- The gift didn't fit. This again is very common among close friends and relatives. Things happen! This is also another good reason to read our The Top Gifts Your Shouldn't Give article which helps guide you through avoiding particularly tricky gifts that might not go over very well. If you're gift didn't come with a gift receipt the person might feel it better to give the gift back to you instead of re-gifting it or trying to sell it.
- They already have one. Great minds think alike and someone else might have beat you to the pass. In most cases the person returning the gift will let you know flat out that your gift is a duplicate. Take it back and either use it yourself or try to get your money back. One nice thing about the latter is you can use the refund to purchase another gift and try again.
- They're Just Not That Into You. Quoting the hilarious and often times true book by Greg Behrendt, this is an area where very special attention should be paid. If you're giving a gift to someone because you have obvious romantic feelings you're trying to convey (good for you!) and the person returns the gift it should be clear that they're not interested. Do not take this personally and even better, consider yourself as having very good taste. This person is being honest with their feelings and you not to mention very chivalrous. There are a lot of people out there today who are not and look to use and exploit peoples feelings any chance they get for their own personal gain. Move on and keep trying with others you find interesting!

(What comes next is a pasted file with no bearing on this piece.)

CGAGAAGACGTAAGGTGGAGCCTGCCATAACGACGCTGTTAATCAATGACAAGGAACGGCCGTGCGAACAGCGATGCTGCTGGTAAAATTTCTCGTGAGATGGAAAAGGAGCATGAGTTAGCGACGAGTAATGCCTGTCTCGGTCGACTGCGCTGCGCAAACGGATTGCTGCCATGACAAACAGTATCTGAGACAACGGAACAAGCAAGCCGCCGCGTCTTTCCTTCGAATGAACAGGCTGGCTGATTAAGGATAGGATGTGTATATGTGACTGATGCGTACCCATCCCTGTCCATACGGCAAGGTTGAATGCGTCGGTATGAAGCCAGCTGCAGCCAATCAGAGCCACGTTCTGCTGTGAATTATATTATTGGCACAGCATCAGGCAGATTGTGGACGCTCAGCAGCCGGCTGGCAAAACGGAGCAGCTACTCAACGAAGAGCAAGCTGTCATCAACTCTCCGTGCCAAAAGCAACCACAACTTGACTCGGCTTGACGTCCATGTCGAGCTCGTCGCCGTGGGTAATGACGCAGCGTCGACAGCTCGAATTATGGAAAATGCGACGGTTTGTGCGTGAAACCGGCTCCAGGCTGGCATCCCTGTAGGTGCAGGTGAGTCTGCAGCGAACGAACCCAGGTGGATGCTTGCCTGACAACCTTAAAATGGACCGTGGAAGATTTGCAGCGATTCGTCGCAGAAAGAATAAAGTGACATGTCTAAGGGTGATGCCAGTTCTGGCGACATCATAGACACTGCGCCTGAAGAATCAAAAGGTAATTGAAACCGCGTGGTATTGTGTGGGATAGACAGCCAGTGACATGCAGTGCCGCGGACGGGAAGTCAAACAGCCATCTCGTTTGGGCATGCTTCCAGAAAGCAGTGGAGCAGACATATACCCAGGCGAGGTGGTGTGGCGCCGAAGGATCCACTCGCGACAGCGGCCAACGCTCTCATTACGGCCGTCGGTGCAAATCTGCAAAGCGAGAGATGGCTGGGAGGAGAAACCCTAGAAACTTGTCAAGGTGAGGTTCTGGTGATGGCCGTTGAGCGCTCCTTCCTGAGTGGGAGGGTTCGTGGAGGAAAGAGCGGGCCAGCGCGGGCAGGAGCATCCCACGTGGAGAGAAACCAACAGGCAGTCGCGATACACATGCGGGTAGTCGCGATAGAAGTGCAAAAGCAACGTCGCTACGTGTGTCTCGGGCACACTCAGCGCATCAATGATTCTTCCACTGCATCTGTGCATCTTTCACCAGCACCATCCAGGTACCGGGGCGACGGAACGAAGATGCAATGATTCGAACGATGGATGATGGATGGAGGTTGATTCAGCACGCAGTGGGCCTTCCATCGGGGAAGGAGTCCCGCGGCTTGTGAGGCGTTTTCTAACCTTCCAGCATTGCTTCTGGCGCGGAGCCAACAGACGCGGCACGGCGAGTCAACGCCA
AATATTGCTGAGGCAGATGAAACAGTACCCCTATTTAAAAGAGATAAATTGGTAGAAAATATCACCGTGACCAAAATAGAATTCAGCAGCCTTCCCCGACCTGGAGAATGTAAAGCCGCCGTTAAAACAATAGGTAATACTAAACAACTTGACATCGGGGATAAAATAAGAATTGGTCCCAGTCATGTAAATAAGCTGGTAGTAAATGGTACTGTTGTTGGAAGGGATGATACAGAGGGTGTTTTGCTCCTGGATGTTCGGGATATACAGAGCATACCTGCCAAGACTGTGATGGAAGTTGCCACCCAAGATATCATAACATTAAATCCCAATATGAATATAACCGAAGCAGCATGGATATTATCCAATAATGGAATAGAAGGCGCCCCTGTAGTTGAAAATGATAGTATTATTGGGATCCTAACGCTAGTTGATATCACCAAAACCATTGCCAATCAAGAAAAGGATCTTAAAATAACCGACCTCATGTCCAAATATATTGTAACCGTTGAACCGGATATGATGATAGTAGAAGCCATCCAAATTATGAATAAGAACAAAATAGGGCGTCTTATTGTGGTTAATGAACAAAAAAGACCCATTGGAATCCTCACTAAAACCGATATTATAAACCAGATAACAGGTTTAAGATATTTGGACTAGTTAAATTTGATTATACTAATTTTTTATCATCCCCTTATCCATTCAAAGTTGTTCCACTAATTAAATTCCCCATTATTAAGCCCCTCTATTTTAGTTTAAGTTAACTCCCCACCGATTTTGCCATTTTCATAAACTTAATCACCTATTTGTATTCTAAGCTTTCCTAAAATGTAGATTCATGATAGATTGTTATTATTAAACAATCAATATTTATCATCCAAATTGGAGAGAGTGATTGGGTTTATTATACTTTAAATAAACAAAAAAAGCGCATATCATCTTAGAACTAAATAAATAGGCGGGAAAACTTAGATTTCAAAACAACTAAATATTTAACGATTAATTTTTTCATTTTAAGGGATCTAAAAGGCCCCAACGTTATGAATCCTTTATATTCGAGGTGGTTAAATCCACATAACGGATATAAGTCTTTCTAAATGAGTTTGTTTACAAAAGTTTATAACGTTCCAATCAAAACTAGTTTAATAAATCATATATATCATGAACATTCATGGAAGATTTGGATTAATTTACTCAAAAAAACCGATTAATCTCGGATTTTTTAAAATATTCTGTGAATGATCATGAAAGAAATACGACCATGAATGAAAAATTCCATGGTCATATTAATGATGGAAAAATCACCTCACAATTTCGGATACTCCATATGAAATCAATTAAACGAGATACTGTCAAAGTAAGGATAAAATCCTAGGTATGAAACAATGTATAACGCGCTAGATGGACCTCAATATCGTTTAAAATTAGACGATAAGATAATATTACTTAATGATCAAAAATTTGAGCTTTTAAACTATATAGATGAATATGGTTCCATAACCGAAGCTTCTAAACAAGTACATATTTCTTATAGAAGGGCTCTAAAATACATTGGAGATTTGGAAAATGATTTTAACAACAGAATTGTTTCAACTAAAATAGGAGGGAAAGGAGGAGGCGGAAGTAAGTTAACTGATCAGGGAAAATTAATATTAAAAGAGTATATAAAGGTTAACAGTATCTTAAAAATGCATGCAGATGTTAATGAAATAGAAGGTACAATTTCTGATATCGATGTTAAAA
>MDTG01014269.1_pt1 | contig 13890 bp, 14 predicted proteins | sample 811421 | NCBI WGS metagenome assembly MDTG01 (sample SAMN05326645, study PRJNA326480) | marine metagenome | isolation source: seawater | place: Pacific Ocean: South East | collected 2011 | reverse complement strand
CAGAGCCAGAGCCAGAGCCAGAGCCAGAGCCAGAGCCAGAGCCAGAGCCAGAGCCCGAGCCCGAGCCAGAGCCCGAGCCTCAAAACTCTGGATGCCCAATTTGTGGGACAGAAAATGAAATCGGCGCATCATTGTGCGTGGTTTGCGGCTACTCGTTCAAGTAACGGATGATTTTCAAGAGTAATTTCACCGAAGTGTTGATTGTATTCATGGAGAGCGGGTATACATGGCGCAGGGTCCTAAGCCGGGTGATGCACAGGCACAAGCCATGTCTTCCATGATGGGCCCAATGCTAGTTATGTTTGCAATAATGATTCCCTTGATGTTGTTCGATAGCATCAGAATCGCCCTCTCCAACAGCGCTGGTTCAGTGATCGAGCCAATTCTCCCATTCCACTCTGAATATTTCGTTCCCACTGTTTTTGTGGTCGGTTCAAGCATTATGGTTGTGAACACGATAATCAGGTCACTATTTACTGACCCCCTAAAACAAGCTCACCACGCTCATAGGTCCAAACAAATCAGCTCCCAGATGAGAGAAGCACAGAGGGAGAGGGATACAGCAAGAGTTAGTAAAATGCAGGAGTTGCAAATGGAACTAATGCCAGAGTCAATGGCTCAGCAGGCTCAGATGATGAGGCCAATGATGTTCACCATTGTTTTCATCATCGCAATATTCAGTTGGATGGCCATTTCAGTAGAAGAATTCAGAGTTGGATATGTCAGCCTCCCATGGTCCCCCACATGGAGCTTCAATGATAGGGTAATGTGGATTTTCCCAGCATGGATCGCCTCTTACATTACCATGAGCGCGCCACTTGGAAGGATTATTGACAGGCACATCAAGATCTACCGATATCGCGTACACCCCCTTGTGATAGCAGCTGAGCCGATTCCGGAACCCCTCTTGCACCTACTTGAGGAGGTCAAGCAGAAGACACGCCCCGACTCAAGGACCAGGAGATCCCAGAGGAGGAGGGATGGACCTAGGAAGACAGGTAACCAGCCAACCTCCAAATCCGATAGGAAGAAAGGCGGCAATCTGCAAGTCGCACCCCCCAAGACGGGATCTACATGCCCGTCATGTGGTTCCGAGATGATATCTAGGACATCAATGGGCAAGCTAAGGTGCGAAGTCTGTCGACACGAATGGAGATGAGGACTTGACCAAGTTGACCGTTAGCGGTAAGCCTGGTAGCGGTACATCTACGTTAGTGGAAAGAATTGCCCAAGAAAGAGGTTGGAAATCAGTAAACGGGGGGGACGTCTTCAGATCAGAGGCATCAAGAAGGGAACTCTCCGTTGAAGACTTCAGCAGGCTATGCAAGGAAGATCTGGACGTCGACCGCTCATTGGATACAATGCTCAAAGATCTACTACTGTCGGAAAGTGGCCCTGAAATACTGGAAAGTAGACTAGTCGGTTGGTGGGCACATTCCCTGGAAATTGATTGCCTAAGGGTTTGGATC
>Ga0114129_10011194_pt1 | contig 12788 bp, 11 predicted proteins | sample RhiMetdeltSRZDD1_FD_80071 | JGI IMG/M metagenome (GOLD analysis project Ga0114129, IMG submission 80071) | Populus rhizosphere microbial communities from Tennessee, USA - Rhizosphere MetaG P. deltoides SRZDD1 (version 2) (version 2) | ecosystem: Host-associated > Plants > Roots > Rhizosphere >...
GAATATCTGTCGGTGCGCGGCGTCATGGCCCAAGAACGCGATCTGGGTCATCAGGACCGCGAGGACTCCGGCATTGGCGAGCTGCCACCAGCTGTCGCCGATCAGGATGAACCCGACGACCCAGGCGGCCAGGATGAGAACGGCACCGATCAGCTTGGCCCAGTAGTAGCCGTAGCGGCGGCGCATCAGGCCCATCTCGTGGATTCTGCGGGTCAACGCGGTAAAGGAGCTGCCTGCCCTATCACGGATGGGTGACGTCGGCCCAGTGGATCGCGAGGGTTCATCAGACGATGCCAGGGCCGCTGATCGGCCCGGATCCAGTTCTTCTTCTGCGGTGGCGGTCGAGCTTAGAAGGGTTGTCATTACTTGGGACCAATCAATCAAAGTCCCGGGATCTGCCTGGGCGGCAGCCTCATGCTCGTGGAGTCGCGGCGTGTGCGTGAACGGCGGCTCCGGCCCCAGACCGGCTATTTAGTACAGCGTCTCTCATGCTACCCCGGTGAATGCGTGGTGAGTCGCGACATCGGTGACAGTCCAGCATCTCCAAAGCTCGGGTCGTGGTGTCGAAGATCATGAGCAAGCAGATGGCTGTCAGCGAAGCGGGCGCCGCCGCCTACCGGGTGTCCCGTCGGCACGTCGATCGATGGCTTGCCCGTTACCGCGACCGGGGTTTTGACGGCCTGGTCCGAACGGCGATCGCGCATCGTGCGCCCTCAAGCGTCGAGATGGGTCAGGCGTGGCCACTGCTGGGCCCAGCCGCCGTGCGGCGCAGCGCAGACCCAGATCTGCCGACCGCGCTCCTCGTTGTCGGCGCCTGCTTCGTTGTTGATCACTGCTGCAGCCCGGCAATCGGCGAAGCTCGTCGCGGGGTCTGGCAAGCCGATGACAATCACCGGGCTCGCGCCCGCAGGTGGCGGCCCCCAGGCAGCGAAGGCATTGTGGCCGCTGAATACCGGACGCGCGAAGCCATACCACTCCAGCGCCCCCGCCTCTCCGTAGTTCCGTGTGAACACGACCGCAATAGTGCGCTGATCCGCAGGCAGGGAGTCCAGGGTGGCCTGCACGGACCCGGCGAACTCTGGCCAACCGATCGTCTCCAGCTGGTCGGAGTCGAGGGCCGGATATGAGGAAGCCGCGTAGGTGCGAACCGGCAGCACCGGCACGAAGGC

Another thing to think about when it comes to romantic gifts is that a person might be interested in learning more about you but feel it's too early in the relationship for gifts just yet. They also might feel you're trying to buy their affection (which never works by the way!). If you think this is the case save the gift and give it later, if you can, once the relationship has progressed. Betsy Prioleau in her book Swoon also makes an interesting point on why giving men physical gifts can be particularly tricky (also read further below):
"Women put stock in presents, they take them to heart and regard them more intimately than men."
- It's a guy thing. I've been curious as to why there has been a highly disproportionate number of women telling me their gifts to men were rejected and returned, and in some cases rather rudely to boot. Betsy Prioleau in her book Swoon along with others have shed a lot of light on this recently with the ultimate answer seeming to be machismo. Along with Prioleau's telling quote above she also says physical love tokens from men have been practiced for so long and is so widespread (79% of cultures do it!) that it has become ingrained in courtship. Some men maybe feel bad excepting things when they themselves have not given you anything (yet) &/or they have no desire to really ever start dating or forming a commitment, something gifts can strongly represent to them. Dating coach Matthew Hussey writes, "...men don't value what they didn't earn in the first place." 18th century painter Sir Joshua Reynolds noted the same hundreds of years earlier saying:
"Men are like certain animals who will feed only when there is but little provender, and that got at with difficulty; but refuse to touch it when there is an abundance before them."